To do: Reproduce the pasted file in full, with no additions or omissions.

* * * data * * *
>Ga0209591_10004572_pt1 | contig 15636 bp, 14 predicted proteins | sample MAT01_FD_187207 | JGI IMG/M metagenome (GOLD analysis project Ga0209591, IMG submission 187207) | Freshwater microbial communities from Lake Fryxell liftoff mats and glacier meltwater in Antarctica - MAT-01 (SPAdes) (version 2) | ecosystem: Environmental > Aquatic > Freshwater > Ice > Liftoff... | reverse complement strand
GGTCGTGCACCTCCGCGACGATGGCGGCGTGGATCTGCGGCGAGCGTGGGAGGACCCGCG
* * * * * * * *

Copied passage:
>Ga0209591_10004572_pt1 | contig 15636 bp, 14 predicted proteins | sample MAT01_FD_187207 | JGI IMG/M metagenome (GOLD analysis project Ga0209591, IMG submission 187207) | Freshwater microbial communities from Lake Fryxell liftoff mats and glacier meltwater in Antarctica - MAT-01 (SPAdes) (version 2) | ecosystem: Environmental > Aquatic > Freshwater > Ice > Liftoff... | reverse complement strand
GGTCGTGCACCTCCGCGACGATGGCGGCGTGGATCTGCGGCGAGCGTGGGAGGACCCGCG